Independent Chicago broker R.J. O'Brien, which got more former accounts from bankrupt rival MF Global than any other merchant, built on that success in December, while other brokers lost some of that extra business, data showed on Monday.
MF Global's fall on October 31 presented a rare opportunity for any one of a dozen independent Futures Commission Merchants (FCMs) to quickly gain valuable new customers from MF Global, which had been one of the world's most active commodity houses.
MF Global collapsed after making bed bets on European sovereign debt. Some FCMs kept growing in December after benefiting from the transfer of MF Global accounts in November, while others lost ground.
R.J. O'Brien, the biggest recipient of MF Global accounts, expanded the gains in its segregated funds by 6.2 percent, or about $208.6 million, in December, according to data from the Commodity Futures Trading Commission. Overall, the company at the end of December had seen segregated funds grow 39.1 percent since MF Global collapsed, adding more than $1 billion.
Executives could not be reached for comment on Monday.
In an interview with Reuters last month, R.J. O'Brien's Chairman and Chief Executive Gerry Corcoran said the company had retained most of the accounts it received from MF Global. The flood of new business accelerated the company's growth plan by at least a year, he said.
Tony Rohrs, a farmer in Ohio, is among the former MF Global clients who have kept their accounts at RJ O'Brien since the transfer. He said he stayed put because his introducing broker, Commodity and Ingredient Hedging in Chicago, is convinced RJ O'Brien is a good firm to be with.
It's really hard to judge which companies are good, he said. I have to rely on my introducing broker, which I've had a really good relationship with.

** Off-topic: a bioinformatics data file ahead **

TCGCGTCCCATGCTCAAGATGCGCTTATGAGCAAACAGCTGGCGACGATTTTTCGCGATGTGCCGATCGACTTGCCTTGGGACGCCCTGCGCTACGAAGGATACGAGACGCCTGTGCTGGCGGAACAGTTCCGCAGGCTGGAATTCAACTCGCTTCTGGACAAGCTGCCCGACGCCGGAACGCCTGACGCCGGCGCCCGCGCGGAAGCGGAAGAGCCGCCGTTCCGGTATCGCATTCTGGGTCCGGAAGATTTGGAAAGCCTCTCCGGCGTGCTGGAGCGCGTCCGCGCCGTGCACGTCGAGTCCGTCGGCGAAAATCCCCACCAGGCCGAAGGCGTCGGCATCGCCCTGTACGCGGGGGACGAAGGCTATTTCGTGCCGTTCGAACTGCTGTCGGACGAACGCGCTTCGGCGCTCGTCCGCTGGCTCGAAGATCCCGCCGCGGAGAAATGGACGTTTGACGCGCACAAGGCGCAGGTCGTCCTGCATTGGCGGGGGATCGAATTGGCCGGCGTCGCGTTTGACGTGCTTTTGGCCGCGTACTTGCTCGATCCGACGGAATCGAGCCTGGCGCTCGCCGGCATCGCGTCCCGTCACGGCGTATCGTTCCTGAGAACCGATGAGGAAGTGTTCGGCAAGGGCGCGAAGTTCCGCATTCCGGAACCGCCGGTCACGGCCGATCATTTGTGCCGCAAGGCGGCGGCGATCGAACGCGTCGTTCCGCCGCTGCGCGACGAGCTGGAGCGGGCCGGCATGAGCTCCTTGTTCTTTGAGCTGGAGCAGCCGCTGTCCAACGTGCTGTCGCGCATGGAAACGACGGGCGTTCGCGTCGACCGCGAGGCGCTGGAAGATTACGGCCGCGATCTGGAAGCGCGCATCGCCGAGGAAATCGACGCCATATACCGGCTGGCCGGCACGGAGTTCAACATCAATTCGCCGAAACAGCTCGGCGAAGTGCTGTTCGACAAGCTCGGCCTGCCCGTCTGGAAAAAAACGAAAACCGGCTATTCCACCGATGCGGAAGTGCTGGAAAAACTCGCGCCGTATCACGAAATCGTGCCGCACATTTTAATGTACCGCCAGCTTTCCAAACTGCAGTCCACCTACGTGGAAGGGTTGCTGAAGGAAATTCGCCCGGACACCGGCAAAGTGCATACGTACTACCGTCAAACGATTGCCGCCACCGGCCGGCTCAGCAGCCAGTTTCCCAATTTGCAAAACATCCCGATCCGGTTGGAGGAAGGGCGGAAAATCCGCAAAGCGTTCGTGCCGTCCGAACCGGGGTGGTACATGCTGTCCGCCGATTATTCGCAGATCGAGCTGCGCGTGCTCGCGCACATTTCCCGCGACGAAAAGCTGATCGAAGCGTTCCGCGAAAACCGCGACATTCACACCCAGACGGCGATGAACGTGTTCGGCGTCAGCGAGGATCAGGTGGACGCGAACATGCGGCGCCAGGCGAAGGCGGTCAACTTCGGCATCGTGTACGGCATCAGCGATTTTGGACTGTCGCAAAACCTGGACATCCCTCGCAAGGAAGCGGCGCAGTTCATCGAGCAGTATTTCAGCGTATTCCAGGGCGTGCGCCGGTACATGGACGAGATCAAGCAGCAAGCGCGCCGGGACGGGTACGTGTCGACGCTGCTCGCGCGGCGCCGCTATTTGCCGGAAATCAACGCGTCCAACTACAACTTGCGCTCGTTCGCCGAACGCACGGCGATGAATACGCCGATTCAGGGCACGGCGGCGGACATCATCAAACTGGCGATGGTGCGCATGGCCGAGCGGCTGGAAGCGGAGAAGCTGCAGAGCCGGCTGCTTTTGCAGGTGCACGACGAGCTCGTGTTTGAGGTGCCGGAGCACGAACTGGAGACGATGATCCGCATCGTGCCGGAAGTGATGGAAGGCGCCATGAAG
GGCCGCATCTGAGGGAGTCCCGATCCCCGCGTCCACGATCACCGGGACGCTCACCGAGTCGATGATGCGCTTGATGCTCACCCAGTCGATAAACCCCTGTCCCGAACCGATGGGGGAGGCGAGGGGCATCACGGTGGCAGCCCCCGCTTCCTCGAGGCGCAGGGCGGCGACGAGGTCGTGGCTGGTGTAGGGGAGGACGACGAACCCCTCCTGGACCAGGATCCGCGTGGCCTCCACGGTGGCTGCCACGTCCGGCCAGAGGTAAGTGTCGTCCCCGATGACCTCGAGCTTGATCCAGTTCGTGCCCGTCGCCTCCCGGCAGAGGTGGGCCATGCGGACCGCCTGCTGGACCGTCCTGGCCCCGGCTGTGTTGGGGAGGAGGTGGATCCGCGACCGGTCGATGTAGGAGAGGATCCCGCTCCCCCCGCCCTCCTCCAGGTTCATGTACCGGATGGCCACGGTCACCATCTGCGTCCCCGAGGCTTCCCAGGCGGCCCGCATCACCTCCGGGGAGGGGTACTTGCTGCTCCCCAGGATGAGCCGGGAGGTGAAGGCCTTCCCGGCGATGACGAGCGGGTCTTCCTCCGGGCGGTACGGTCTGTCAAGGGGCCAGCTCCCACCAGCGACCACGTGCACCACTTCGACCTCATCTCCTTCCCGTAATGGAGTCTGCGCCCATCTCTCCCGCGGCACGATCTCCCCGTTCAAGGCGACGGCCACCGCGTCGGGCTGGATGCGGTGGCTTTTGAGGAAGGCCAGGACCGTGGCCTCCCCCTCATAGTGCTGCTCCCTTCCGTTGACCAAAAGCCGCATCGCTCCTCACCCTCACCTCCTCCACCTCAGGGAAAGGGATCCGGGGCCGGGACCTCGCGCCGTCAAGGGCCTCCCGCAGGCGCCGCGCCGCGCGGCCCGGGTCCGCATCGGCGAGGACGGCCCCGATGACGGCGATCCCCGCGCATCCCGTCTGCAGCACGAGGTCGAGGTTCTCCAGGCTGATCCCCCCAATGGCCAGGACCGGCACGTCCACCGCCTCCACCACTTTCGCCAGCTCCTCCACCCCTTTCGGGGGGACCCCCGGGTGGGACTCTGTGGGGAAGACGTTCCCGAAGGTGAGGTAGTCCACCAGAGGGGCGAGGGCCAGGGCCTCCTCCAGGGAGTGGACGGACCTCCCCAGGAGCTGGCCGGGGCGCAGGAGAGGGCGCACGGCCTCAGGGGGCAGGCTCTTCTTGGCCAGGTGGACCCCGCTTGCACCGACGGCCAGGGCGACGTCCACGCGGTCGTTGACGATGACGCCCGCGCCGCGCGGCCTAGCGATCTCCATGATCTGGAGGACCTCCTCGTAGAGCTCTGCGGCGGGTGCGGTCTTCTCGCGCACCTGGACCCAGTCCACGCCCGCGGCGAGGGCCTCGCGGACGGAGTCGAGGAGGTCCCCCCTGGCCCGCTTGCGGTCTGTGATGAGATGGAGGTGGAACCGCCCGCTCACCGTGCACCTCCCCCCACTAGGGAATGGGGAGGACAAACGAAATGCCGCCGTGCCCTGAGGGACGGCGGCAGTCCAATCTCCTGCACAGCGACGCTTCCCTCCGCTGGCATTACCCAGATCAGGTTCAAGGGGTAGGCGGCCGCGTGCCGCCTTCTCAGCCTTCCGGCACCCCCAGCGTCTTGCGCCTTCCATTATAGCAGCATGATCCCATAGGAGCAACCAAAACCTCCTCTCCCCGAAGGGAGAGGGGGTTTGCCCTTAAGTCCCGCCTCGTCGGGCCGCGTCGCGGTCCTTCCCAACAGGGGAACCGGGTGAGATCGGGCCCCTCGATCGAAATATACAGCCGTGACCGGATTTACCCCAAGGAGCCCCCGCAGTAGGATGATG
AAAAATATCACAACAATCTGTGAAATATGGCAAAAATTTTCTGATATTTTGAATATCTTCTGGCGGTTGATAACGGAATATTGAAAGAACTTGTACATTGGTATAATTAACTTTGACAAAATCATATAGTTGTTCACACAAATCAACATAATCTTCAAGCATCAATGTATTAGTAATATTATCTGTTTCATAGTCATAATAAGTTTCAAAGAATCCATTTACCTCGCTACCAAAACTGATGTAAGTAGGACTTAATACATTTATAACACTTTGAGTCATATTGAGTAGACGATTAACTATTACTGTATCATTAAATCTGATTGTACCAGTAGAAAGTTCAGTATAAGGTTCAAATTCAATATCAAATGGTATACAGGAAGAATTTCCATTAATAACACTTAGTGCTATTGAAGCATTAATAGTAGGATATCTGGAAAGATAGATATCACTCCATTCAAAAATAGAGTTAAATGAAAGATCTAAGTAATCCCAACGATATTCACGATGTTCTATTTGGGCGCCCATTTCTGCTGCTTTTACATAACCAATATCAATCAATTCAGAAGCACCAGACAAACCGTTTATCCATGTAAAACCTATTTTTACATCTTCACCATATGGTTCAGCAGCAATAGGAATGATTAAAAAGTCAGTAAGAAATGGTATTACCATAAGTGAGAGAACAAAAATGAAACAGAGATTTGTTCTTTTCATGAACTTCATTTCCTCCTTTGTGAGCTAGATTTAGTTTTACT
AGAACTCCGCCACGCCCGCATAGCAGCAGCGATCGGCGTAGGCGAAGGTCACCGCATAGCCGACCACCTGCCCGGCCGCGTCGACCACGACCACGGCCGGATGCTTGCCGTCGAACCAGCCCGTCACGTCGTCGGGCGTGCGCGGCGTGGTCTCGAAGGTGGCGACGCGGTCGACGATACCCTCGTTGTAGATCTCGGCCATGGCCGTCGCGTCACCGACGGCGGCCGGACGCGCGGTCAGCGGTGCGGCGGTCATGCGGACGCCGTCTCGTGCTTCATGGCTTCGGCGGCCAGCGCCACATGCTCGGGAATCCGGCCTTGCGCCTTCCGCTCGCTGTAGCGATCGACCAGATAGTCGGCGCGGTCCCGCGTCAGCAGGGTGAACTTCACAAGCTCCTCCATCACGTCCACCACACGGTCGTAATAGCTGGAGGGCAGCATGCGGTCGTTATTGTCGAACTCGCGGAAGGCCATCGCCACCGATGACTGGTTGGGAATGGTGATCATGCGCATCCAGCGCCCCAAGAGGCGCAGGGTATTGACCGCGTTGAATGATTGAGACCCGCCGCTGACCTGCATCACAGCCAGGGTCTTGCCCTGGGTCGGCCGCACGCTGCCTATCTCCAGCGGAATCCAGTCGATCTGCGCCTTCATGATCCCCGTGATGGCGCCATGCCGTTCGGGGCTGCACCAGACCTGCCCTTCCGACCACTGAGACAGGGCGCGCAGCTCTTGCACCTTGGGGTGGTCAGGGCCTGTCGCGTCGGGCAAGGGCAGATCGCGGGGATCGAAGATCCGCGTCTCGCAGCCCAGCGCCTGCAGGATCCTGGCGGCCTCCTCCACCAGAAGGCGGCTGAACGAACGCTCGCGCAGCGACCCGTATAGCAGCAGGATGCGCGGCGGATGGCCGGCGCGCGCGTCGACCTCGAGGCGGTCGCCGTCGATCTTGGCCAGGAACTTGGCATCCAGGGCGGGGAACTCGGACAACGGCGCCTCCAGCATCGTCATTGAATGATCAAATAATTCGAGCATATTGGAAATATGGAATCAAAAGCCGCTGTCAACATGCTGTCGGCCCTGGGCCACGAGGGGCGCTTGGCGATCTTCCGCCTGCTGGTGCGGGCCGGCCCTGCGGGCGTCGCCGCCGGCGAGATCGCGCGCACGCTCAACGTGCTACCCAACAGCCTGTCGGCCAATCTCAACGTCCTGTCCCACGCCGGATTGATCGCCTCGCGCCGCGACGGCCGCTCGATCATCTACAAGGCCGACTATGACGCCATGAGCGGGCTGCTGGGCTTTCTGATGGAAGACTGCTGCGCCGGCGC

In December, PFG Best saw a 32.8 percent, or $127.2 million, monthly increase, according to CFTC data.
That increase was somewhat exaggerated by a $105 million wire-in at the end of December and wire-out in the first part of January 2012 for one of the large institutional accounts that was being released by the MF Global trustee, according to PFG Best. The company had previously said it did not hold on to a majority of the MF Global accounts it received.
In total since MF Global failed, PFG Best saw its funds increase 37.6 percent, or $140.9 million, through the end of December.
Rosenthal Collins Group, another initial big winner of MF Global accounts, saw a 7.2 percent decline in December, or about $124.4 million, according to the CFTC. In November, the company saw an increase of $362 million, or 26 percent, nearly five times its three-year monthly average increase.
Rosenthal at the end of December had seen a 17.3 percent increase in customer funds, adding $237.8 million. Executives at the company were not immediately available for comment.
ADM Investor Services, the broker subsidiary of agribusiness firm Archer Daniels Midland Co, saw a decrease of 3.9 percent, or about $108.3 million. In November, ADM saw a $315 million rise, or 13 percent gain in its funds, CFTC data show. The company at the end of December had seen an 8.3 percent rise in segregated funds since MF Global's bankruptcy, adding $206.9 million.
The December decline was part of the normal ebbs and flows of customer seg increases and decreases, said Tom Kadlec, president of ADM Investor Services. The company's relationships with former MF Global clients were very solid, he said.
INTL FC Stone lost 3 percent or $38.8 million in segregated funds in December after nearly matching Rosenthal's acquisitions of client funds in November, according to CFTC data. The company has seen a 2.3 percent decline in funds since MF Global collapsed, a decrease of $29.4 million.
FC Stone Chief Executive Sean O'Connor said the firm remained a winner because it bought MF Global's London Metal Exchange operations.
Overall, assets in segregated funds held by FCMs contracted for a second month in December, providing further evidence of the tentative pullback from futures markets after MF Global failed. Some commodity traders have said they took money out of the markets because the bankruptcy shook their confidence in the markets.
Total segregated funds at the end of December were $145.5 billion, down 2.4 percent from the end of November and 4.9 percent from the end of October, CFTC data show.
(Additional reporting by Cezary Podkul and Jeanine Prezioso in New York; Editing by David Gregorio)